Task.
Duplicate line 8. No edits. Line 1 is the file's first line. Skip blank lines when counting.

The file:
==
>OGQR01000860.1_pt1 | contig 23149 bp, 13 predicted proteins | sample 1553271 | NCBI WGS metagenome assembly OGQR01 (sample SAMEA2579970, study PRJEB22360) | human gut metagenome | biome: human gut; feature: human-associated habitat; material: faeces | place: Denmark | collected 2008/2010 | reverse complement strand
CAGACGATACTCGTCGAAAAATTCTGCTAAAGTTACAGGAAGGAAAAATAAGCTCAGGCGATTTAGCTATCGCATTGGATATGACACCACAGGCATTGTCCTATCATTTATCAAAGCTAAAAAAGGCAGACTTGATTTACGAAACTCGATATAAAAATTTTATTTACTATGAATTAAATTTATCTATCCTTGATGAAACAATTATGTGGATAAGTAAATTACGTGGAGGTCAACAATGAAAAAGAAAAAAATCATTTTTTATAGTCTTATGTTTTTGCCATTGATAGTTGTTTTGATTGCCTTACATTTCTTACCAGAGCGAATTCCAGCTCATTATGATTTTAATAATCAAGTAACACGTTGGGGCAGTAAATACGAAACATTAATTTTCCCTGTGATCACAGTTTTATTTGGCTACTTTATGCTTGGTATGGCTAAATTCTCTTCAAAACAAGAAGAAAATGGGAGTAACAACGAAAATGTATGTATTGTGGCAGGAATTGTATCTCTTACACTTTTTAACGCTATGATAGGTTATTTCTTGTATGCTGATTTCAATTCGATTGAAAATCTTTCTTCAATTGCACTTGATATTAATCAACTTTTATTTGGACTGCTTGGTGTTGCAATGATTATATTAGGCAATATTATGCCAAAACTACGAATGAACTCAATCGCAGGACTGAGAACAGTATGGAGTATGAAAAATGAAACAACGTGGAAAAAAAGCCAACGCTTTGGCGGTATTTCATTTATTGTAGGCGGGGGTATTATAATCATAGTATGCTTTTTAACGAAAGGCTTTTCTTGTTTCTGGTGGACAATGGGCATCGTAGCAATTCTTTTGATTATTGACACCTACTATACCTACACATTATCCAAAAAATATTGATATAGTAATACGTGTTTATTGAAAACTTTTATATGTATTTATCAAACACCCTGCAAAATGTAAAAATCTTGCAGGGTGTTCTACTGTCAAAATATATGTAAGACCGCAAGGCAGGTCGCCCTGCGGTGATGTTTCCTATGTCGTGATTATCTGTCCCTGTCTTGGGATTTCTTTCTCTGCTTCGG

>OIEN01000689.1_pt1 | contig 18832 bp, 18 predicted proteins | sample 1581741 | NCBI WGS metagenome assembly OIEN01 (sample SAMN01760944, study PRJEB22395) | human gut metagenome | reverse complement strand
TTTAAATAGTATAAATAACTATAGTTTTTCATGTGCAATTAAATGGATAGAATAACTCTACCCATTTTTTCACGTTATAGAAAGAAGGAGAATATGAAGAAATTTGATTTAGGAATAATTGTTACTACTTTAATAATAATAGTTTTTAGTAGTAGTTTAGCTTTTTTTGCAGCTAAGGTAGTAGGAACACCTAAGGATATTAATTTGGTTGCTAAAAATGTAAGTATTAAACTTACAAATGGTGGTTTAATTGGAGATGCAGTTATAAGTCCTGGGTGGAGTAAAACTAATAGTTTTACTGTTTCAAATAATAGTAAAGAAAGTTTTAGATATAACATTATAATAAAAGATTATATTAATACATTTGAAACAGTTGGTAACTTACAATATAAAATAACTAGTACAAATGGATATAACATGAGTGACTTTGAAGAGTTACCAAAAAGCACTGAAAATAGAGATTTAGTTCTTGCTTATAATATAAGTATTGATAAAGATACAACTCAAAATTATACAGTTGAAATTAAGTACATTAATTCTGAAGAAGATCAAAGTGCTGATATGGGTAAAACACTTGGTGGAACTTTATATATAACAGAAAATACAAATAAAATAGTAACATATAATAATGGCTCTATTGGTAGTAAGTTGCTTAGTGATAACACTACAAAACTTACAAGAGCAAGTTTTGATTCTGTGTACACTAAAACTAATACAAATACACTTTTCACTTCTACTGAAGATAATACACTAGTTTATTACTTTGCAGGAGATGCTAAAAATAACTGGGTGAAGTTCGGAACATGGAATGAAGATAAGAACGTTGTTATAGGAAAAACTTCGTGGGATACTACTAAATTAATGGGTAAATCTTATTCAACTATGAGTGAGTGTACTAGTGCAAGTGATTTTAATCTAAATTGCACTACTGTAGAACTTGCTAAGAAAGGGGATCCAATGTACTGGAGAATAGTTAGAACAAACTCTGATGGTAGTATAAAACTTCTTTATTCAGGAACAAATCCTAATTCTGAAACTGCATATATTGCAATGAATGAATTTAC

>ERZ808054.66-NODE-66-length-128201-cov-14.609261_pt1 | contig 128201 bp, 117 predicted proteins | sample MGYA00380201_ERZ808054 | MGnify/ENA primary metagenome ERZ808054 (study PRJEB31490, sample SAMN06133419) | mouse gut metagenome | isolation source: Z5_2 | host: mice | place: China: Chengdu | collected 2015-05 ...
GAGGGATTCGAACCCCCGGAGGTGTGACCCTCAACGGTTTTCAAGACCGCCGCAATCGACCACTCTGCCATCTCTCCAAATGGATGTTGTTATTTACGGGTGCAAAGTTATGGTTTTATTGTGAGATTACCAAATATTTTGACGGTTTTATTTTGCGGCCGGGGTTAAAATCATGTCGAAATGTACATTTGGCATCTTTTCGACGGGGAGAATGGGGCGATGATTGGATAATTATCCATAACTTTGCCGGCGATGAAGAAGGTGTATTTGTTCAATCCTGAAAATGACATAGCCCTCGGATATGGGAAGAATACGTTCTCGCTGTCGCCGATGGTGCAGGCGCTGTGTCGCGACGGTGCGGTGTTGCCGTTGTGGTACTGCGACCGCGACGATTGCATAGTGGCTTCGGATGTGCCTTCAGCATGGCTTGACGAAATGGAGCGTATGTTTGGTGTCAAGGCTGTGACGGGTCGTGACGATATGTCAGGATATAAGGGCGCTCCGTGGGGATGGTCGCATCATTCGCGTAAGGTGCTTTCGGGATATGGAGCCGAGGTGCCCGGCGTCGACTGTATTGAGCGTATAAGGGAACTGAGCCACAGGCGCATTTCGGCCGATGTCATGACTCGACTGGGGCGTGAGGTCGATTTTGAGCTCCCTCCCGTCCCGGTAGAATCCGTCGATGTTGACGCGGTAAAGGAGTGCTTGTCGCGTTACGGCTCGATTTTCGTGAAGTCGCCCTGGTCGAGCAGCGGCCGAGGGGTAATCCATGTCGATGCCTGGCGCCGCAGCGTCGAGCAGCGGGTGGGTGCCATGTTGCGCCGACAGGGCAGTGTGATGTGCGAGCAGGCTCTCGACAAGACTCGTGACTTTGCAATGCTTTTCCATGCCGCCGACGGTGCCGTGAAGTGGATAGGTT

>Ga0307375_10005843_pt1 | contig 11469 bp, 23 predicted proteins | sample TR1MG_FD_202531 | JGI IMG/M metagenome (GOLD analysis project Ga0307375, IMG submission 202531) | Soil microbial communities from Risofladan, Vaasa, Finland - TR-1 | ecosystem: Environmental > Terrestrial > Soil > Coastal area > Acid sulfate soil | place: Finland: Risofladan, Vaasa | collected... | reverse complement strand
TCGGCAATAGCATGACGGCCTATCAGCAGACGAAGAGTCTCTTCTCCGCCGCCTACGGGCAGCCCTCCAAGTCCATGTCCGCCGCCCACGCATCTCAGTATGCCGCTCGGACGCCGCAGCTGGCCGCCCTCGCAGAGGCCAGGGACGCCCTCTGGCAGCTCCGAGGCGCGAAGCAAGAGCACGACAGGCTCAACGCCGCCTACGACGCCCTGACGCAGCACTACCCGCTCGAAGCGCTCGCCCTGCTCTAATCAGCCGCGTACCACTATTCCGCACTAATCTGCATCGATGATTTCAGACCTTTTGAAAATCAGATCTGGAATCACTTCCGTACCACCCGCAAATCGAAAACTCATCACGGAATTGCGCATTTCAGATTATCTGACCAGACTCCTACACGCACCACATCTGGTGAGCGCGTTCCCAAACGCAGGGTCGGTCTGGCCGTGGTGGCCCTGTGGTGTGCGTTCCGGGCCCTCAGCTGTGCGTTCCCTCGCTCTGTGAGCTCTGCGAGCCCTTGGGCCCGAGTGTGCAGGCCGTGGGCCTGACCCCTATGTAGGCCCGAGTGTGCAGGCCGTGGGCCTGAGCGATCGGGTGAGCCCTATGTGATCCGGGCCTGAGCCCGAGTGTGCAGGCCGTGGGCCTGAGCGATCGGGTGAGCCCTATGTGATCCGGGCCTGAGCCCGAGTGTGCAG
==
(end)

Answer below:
TCGGCAATAGCATGACGGCCTATCAGCAGACGAAGAGTCTCTTCTCCGCCGCCTACGGGCAGCCCTCCAAGTCCATGTCCGCCGCCCACGCATCTCAGTATGCCGCTCGGACGCCGCAGCTGGCCGCCCTCGCAGAGGCCAGGGACGCCCTCTGGCAGCTCCGAGGCGCGAAGCAAGAGCACGACAGGCTCAACGCCGCCTACGACGCCCTGACGCAGCACTACCCGCTCGAAGCGCTCGCCCTGCTCTAATCAGCCGCGTACCACTATTCCGCACTAATCTGCATCGATGATTTCAGACCTTTTGAAAATCAGATCTGGAATCACTTCCGTACCACCCGCAAATCGAAAACTCATCACGGAATTGCGCATTTCAGATTATCTGACCAGACTCCTACACGCACCACATCTGGTGAGCGCGTTCCCAAACGCAGGGTCGGTCTGGCCGTGGTGGCCCTGTGGTGTGCGTTCCGGGCCCTCAGCTGTGCGTTCCCTCGCTCTGTGAGCTCTGCGAGCCCTTGGGCCCGAGTGTGCAGGCCGTGGGCCTGACCCCTATGTAGGCCCGAGTGTGCAGGCCGTGGGCCTGAGCGATCGGGTGAGCCCTATGTGATCCGGGCCTGAGCCCGAGTGTGCAGGCCGTGGGCCTGAGCGATCGGGTGAGCCCTATGTGATCCGGGCCTGAGCCCGAGTGTGCAG